The trafficking of small arms continues to be a global problem, especially given the rise of insurgent groups such as the Islamic State and recent high-profile episodes of gun violence. David A. Andelman, editor emeritus of World Policy Journal, sat down with Aaron Karp, a senior consultant at Small Arms Survey, Geneva, and a senior lecturer in the department of political sciences of Old Dominion University, and Matt Schroeder, a senior researcher at Small Arms Survey, to discuss the trends in global small arms trafficking and what can be done to address the issue.
DAVID ANDELMAN: Small Arms Survey has done some really remarkable work in identifying the scope and the nature of the traffic and possession of small arms. Where do we stand in terms of the number of small arms, particularly in private hands? Let’s start globally and then move on to different parts of the world. Where is the largest concentration?
AARON KARP: The old number, which we still use, is 875 million small arms—that’s exclusive small arms, firearms—worldwide. Of that number, at that time, about 34 percent were in the United States. That concentration has increased since then. Americans purchase over 14 million new guns in 2013, the last year for solid data.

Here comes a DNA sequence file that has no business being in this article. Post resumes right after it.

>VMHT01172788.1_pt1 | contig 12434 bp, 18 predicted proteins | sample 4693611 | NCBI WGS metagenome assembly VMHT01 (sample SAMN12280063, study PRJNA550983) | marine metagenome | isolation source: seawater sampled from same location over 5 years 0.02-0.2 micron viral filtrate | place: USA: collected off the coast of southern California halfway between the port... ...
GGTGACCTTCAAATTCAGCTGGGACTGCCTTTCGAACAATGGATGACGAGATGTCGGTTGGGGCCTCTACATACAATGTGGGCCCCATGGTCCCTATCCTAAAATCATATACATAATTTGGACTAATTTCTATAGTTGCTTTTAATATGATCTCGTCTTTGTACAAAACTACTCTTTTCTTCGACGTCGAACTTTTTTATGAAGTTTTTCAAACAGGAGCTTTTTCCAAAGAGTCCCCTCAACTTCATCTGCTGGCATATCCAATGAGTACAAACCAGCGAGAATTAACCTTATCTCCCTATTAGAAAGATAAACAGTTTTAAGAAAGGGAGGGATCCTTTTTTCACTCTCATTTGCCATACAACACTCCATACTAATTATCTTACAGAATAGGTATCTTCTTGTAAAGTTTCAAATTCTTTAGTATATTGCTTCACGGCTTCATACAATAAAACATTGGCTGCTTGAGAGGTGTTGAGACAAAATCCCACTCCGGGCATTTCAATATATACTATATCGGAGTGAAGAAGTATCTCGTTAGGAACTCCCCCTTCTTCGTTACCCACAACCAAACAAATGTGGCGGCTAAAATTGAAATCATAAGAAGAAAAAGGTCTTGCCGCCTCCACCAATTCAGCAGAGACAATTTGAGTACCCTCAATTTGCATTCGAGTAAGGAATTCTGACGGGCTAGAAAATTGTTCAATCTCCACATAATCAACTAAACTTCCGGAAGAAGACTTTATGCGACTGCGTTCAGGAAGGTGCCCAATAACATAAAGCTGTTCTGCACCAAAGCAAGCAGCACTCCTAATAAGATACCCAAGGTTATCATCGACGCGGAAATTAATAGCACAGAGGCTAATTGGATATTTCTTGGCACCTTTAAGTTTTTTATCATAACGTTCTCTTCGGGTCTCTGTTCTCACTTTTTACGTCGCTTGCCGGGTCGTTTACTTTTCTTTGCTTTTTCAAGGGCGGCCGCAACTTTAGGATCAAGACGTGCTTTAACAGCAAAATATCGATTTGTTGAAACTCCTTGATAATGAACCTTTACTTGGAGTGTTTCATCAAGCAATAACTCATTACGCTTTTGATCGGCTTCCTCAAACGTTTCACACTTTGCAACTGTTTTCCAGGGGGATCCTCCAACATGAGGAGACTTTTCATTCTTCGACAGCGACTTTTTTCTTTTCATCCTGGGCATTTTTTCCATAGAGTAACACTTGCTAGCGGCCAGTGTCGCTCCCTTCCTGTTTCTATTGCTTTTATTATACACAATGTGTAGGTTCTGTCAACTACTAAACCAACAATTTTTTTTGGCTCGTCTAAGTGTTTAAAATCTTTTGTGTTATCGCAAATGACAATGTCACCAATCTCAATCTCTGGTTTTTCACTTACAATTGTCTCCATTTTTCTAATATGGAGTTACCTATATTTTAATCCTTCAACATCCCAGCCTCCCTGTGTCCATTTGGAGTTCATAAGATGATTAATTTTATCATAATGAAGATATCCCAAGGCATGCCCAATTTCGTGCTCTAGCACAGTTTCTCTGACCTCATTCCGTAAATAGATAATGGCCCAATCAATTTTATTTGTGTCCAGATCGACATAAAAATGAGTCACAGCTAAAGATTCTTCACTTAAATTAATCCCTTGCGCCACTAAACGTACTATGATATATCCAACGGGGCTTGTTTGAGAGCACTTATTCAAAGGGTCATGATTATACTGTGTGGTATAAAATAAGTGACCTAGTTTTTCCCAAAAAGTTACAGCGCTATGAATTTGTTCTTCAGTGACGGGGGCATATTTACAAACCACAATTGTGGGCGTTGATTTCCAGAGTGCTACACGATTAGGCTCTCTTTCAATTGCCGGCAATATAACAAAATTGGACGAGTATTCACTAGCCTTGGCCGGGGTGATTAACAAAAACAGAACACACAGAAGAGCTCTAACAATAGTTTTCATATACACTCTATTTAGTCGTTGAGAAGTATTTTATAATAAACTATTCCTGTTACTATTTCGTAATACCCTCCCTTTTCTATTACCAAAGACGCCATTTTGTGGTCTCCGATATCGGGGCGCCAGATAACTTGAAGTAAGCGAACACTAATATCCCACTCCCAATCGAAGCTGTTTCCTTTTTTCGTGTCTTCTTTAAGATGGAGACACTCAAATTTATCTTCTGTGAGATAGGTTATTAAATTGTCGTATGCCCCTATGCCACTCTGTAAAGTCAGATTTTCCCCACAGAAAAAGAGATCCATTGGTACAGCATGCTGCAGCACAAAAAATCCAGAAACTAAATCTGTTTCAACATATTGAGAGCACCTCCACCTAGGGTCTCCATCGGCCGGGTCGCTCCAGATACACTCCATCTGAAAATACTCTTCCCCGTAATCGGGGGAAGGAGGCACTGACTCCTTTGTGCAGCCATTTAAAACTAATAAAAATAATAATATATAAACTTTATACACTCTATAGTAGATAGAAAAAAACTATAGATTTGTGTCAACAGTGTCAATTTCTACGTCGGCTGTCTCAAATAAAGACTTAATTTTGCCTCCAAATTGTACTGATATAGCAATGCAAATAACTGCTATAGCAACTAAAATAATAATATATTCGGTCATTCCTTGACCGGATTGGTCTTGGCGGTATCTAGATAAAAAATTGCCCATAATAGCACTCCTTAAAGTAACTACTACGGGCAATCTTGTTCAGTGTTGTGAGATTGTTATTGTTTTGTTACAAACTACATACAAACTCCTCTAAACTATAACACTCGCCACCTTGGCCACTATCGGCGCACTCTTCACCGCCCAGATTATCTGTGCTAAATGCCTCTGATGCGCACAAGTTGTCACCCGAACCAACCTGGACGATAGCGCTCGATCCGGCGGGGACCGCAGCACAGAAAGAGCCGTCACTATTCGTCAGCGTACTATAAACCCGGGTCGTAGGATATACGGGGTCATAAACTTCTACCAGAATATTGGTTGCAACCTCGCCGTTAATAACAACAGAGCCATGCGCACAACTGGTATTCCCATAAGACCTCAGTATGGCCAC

DA: And how does that compare with the rest of the world?
AK: We don’t have a comparably good figure for the rest of the world, but somewhere between 4 and 7 million new firearms for the rest of the world probably would be accurate.
DA: So what does the trend look like? Is the trafficking of small arms accelerating? Is it re-concentrating in certain areas? What does it look like in those terms?
MATT SCHROEDER: We don’t have any comparable aggregate data on trafficking. There are folks that have put forward estimates, but those estimates are best guesses. It’s really hard to talk about global trends in trafficking because the data that we have, even proxy data, doesn’t even begin to capture the trade. And I will say that it really is specific to different regions and even to different countries, and it changes over time often. So patterns in the Middle East and North Africa differ dramatically from trafficking patterns elsewhere, and those patterns will shift—and will sometimes be upended—by significant events, such as the collapse of government control over arms depots. When this happened in Libya, a flood of weapons entered the country and then started to trickle out into the region. Periods of instability that don’t necessarily lead to government collapse can also significantly change trafficking dynamics. In Iraq and in Syria, where there are active, bloody, all-consuming proxy wars, we’ve seen significant upticks in the quantities of sophisticated missiles that are rarely seen outside of government control.